German and English (and Dutch, gotta represent my own ancestry) are all from the same language root/family, aren't they? So they're definitely similar. Like English grammar and sentence structure has a lot more in common with them than with Latin-family languages. Sometimes I look at or hear Dutch and can aaalmost understand, without having ever studied the language. Irish though... I dunno but I figured that was something else entirely. Their spelling is mind-boggling for one. (my conclusion after watching Song of the Sea and then seeing the characters' names in the credits. like, whoa.) I guess you're pointing it out because of the geographic closeness of English and Irish speakers, though? From that angle, it is interesting that the languages aren't so similar.

...and then I got sidetracked reading things on Wikipedia. If you read some of the pages on Anglic Languages (English, Scots, and a couple other extinct branches) it does indicate a bit more intermingling with the Gaelic/Celtic family (reading the excerpt from Matthew 1 was fun!). But that's still more in vocabulary and spellings and pronunciation: the structural stuff was probably already established at that point.

Which reminds me, I came across a link to a video about the original pronunciation of Shakespeare's English (based on various evidence, like how writers described the pronunciation at the time, or words that were intended to rhyme (uh like I just UNintentionally did there), or how people spelled words phonetically rather than under a standardized system) and when the people in the video demonstrated it, it didn't sound at all like "proper" British English as we think of it now, but more like one of those Scottish/Irish/dialect accents as we think of them. Here's one example. The original video I saw was titled Shakespeare Original Pronunciation (it may show up in the related video sidebar), which features the same guy and his dad.

Anyway, happy Palm Sunday to you too!!
30th-Mar-2015 10:43 pm (UTC)
Yes, they are, and we were aware of that, but it was still a little unexpected, because of the proximity of England and Ireland (isn't half of Ireland in the same country as England right now?). It's like how Spanish and Portuguese and Italian are very similar, and you think, "Well of course. They're all so close to each other." But, as I suggested with the invasion comment (admittedly badly written; I was still trying to get my thoughts together), if it was something like, for example, the English invading America and the native people staying separate and keeping their own language, then it makes more sense that English and Irish would be so different.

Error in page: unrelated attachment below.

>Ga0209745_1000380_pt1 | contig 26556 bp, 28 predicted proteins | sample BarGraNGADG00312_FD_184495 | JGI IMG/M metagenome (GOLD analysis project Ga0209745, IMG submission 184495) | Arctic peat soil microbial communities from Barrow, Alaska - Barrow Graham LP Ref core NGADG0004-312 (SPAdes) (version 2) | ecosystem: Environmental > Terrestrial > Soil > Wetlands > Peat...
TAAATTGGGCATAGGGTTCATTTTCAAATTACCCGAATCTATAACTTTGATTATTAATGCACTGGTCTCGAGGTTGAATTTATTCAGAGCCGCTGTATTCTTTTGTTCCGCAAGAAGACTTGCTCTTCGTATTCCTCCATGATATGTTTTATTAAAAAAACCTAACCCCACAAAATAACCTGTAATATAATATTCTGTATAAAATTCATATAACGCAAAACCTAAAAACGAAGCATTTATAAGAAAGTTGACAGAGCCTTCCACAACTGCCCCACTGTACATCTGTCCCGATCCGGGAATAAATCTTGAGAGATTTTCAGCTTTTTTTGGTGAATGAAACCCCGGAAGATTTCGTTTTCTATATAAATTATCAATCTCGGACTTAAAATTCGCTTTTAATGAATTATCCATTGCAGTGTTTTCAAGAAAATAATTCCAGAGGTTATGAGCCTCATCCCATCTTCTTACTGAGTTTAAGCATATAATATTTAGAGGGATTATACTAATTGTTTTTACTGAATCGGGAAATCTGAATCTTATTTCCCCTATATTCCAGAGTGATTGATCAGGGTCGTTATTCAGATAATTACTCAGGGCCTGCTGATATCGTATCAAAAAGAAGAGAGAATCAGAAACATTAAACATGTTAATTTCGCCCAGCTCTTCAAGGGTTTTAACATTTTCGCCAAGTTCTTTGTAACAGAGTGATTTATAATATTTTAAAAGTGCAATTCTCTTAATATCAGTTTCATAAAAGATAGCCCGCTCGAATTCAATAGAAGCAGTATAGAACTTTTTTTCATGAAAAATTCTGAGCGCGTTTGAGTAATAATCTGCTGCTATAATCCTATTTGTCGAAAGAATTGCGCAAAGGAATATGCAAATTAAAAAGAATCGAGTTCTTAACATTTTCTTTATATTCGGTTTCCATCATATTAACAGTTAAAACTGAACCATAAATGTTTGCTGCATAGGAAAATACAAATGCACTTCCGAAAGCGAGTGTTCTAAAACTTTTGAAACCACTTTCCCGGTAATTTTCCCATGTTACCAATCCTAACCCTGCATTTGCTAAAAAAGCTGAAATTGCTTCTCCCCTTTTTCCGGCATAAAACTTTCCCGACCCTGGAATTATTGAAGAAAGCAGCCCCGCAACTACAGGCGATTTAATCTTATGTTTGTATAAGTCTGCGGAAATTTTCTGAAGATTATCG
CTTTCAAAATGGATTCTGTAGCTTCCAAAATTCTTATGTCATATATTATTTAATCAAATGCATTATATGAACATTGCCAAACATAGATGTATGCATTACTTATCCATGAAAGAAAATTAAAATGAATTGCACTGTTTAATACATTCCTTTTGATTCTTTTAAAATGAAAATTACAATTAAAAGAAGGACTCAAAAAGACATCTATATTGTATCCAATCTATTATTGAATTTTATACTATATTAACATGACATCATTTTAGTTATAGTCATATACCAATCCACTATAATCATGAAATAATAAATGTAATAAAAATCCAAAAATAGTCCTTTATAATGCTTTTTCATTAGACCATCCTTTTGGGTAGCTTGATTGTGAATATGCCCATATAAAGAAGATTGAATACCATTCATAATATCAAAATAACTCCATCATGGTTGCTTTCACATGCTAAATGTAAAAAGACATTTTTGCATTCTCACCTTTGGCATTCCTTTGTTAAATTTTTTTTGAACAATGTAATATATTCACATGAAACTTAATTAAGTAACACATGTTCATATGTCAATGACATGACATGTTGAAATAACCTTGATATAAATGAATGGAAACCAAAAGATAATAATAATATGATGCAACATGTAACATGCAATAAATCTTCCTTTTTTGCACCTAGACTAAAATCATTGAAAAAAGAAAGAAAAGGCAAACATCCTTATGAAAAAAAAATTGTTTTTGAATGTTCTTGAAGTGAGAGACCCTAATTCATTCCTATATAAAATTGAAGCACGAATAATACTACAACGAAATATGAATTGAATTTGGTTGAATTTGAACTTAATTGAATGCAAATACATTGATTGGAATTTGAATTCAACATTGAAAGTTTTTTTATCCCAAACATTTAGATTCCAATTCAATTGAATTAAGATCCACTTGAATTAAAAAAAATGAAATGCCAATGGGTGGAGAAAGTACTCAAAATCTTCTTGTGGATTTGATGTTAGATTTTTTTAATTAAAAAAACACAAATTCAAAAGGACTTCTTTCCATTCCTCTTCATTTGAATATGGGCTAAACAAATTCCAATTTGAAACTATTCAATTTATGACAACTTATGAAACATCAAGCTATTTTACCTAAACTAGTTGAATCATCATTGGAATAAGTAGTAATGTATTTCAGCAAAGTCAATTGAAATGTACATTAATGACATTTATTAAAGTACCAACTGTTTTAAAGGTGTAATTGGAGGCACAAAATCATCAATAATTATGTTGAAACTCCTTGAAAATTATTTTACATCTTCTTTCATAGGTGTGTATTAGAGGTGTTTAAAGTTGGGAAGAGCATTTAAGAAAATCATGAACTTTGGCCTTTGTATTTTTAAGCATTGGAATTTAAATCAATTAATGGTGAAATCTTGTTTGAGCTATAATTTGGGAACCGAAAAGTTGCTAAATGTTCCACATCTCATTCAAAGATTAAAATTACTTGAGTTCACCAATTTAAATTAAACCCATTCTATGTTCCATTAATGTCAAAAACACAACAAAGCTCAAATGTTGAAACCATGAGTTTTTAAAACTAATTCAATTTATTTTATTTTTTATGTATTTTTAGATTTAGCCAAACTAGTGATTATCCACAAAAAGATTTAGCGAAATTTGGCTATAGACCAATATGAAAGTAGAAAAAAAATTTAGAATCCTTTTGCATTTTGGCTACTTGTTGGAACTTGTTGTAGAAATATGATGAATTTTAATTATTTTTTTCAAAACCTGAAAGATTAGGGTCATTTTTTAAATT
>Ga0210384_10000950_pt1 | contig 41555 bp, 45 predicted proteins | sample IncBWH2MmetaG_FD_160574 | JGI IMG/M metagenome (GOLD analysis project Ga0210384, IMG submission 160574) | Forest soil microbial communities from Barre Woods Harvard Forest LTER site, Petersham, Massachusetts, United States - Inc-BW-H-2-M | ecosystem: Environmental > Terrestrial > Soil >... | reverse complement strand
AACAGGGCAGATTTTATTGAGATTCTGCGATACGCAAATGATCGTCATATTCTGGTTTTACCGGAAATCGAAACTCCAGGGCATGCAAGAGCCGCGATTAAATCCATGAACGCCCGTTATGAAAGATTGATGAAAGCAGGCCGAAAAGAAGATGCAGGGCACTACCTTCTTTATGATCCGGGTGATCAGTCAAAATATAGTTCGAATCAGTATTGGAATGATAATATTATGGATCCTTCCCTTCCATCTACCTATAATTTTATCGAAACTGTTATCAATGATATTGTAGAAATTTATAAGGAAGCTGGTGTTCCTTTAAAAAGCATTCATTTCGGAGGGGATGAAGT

Having dabbled in English, Irish, German, and Romantic languages, we can say that even the grammar of English has been influenced by all of them, though. For example, we have yet to come across German plurals that end in S, but you get them in Romantic languages all the time. We're still trying to figure out syntax in German, though, so we're not ready to make a good comparison on that.

We saw that video, I think! Was it the one where they talk about how the jokes in As You Like It all make sense now? The new one is interesting, too. The process of figuring out the original pronunciation is fascinating. It will be interesting to go in a time machine and find out if they're right about it.
30th-Mar-2015 11:05 pm (UTC)
Thanks for expanding on your original thoughts! I see what you're getting at better. Your insight about English grammar being influenced by the Romance languages is interesting too! I hadn't realized that about plurals.

"It will be interesting to go in a time machine..." though?? What new technological advances are you in on? :D
31st-Mar-2015 10:23 pm (UTC)
Haha, no, it's just that I was originally writing a different thought, then I changed it and didn't manage to fix all the parts that needed fixing. It would be interesting.